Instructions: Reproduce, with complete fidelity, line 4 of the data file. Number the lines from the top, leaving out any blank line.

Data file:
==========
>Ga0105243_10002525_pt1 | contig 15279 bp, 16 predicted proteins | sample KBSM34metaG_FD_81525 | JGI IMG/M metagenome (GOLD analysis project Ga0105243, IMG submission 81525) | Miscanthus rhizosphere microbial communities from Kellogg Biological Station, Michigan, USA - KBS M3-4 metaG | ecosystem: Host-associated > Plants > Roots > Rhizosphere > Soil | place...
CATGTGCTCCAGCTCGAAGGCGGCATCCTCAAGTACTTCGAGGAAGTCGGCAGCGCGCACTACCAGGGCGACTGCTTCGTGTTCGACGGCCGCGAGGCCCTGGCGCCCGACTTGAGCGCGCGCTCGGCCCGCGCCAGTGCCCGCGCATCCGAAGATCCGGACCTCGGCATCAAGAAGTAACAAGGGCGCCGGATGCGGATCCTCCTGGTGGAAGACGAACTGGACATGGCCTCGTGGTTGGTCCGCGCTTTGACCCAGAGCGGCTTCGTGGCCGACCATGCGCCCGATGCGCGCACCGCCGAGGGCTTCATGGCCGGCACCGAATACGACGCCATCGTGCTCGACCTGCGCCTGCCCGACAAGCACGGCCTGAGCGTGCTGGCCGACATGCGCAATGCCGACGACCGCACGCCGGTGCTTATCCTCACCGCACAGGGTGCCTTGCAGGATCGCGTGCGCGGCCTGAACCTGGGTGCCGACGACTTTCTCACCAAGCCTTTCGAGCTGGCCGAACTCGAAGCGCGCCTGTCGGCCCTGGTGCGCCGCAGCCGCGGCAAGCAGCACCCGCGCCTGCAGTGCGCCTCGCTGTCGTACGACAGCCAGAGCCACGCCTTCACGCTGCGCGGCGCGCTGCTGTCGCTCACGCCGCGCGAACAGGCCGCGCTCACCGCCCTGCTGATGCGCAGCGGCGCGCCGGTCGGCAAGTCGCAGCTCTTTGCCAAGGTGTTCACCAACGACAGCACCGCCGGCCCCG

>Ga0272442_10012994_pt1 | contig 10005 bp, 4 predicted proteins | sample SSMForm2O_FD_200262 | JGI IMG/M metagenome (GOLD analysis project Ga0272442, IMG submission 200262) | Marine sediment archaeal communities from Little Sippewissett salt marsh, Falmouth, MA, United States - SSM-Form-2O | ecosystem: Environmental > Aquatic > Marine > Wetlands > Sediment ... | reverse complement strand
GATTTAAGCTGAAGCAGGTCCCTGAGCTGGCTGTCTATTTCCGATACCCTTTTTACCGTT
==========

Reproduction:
GATTTAAGCTGAAGCAGGTCCCTGAGCTGGCTGTCTATTTCCGATACCCTTTTTACCGTT